All over the Hudson Valley, in fact all over the East we are at high risk for tick bites. The dogs if they are out in the woods come back full of ticks. Old Rusty II the cat is 14 or so and sometimes has ticks like grapes hanging in his neck. Rex had severe Lyme tick infection a few years ago and hasn’t been quite the same since. My #1 son had a case so bad when he was 21 and working outside for a painting contractor,  he needed intravenous antibiotics. He was feeling bad for two years.

So here are a few facts, a few theories and a few preventive measures. My friend Arthur who is a doctor specializing in infectious disease hopefully will comment and correct any of the below:

1) Both dog ticks and deer ticks can both be infected with the virus

2) If you remove the tick within 24 hours you will not be infected.

3) The telltale bullseye around the bite tells you whether you are infected or not. On this one I believe it is untrue.

4) The telltale rash can come anywhere on the body, not necessarily where you  are bitten. I think this is true.

5) The rash does not itch

6) If you can see that you have been bitten it takes too long to have the tick (if you’ve kept it) tested and it is better to go immediately on an antibiotic.

These are just a few of the type of questions that come up so if any readers want to add either Qs or comments, fire away.

2 thoughts on “Ticks, Deer Ticks, Dog Ticks and Ideas and maybe Misconceptions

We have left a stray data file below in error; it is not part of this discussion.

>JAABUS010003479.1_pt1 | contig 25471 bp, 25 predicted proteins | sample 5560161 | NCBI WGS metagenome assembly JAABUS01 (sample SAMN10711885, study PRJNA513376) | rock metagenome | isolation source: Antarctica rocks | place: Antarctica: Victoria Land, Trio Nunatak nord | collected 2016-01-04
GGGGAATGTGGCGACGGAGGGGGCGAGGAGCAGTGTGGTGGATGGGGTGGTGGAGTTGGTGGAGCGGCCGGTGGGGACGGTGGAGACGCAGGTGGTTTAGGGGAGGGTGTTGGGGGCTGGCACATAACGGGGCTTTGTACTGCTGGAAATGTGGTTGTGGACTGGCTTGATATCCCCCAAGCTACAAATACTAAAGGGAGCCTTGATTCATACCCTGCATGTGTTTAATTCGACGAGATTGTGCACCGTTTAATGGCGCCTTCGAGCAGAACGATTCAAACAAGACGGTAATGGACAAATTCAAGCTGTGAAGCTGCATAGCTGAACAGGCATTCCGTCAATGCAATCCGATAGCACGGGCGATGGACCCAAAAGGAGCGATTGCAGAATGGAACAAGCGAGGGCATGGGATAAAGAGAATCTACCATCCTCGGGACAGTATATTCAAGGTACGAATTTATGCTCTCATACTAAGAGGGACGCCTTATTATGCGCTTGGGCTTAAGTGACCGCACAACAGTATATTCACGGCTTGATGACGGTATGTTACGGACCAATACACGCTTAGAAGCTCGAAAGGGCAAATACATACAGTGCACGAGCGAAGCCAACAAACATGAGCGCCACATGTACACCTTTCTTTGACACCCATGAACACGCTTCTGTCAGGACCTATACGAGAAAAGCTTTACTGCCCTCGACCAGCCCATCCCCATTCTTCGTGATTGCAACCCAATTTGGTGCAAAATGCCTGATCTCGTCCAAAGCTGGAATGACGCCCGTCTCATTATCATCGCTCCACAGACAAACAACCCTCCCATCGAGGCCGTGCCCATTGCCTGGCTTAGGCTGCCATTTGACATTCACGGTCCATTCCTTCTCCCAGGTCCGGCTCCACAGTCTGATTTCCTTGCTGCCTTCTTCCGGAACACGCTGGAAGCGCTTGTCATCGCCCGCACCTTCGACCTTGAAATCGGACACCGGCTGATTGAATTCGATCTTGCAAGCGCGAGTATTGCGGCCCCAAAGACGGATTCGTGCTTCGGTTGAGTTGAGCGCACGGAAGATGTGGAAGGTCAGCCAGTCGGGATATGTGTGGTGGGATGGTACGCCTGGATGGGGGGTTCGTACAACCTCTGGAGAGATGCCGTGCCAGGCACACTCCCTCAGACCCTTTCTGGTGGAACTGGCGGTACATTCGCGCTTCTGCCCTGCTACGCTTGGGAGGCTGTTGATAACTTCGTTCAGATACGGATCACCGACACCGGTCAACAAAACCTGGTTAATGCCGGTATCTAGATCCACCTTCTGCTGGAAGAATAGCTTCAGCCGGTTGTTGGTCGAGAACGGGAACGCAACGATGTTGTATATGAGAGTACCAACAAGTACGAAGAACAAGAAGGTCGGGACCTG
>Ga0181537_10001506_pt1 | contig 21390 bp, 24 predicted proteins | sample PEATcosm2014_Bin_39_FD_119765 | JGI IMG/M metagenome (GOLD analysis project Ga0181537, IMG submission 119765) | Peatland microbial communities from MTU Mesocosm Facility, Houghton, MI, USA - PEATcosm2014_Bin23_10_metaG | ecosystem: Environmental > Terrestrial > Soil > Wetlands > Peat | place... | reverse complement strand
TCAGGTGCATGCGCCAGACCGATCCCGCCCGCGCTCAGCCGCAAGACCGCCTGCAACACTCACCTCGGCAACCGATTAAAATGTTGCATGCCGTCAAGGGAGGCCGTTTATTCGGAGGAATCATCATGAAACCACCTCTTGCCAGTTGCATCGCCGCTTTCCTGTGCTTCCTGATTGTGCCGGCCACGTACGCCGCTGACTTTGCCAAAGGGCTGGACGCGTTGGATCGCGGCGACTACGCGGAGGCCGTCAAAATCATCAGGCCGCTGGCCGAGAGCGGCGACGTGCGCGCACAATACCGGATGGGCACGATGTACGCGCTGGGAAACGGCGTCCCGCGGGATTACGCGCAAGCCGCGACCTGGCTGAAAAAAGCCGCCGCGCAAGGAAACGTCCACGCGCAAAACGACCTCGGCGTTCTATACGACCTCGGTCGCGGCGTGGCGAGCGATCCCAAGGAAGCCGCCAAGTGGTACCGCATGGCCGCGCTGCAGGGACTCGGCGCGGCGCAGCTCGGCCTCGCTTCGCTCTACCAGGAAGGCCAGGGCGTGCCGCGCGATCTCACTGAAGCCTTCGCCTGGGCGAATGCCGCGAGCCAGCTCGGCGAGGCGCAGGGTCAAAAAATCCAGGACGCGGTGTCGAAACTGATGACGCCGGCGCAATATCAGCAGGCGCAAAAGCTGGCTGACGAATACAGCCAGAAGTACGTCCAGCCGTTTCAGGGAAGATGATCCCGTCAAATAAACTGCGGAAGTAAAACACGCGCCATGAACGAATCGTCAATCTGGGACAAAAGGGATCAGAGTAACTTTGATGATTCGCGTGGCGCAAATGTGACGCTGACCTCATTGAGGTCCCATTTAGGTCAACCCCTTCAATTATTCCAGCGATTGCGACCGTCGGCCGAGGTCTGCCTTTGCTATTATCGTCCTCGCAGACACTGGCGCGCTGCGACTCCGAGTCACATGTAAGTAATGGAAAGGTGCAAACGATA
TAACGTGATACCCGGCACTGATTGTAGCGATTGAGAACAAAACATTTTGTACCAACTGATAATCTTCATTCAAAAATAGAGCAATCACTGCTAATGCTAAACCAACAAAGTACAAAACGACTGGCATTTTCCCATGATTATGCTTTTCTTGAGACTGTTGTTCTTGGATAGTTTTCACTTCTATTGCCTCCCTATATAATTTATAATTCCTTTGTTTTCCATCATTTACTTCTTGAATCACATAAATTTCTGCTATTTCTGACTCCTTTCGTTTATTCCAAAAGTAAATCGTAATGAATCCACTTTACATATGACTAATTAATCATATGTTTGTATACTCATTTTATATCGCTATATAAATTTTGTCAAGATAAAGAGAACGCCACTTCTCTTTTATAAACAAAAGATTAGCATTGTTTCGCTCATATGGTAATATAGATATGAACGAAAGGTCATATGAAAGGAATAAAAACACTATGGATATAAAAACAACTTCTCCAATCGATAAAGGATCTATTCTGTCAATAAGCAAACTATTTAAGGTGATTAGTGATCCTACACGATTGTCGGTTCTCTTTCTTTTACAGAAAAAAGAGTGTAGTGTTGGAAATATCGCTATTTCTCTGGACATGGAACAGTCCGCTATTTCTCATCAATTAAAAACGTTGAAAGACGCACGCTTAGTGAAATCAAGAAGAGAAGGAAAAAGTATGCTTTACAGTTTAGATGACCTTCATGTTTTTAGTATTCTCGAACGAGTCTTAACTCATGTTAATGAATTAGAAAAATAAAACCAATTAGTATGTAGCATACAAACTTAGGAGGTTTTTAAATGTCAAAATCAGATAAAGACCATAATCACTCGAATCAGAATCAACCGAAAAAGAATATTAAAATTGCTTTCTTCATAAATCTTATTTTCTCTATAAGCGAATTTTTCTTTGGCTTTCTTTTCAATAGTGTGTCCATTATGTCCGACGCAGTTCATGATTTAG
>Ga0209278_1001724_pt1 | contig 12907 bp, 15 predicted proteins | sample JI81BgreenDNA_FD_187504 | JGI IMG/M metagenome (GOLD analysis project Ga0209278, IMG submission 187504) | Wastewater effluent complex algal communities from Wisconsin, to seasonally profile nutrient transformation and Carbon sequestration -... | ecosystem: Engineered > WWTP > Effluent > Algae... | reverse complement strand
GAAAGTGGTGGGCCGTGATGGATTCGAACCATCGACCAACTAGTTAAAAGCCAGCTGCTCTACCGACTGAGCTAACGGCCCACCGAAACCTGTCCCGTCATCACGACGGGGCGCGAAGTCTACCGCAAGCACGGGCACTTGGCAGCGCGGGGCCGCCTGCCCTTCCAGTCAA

1. I hope your doctor friend will comment on your facts/theories.
    On the Mississipi Gulf Coast back in the ’50s one of our dogs didn’t come to dinner and was found out in the front field, paralyzed. The vet we took him to said he had tick fever and took the offending tick off his head. He was soon out chasing squirrels along tree limbs again. (Really.)

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  2. Peter, let me try to clarify a few points. The dog tick/wood tick are capable of transmitting other diseases than Lyme (“Borreliosis”) but are not implicated in the transmission of Lyme disease. Experimental studies are not corroborated ‘in the field’.
    Not all deer ticks (Ixodes scapularis) are infected with the Lyme organism; the percentage infected varies widely year to year.
    In this part of the country, peak months are May to mid July.
    It is also true that the tick needs to finish its blood meal before it can infect the host. This is usually at least 24 hours. If a tick is found and removed the same day as it attaches one will not become infected.
    The reddish spot at the bite site is simply the body’s reaction to the bite itself. The tell tale rash, showing up days to weeks after the bite, is painless and does not itch. It is flat though the outer advancing edge may have a slight edge. it clears from the center (thus often described as a ‘bulls eye’) and there can be multiple large irregular areas of involvement at the same time.
    If bitten by a tick that has had its blood meal and in peak season, best to get antibiotics rather than ‘wait and see’. One of the latest recommendations for prevention is a single dose of doxycycline.

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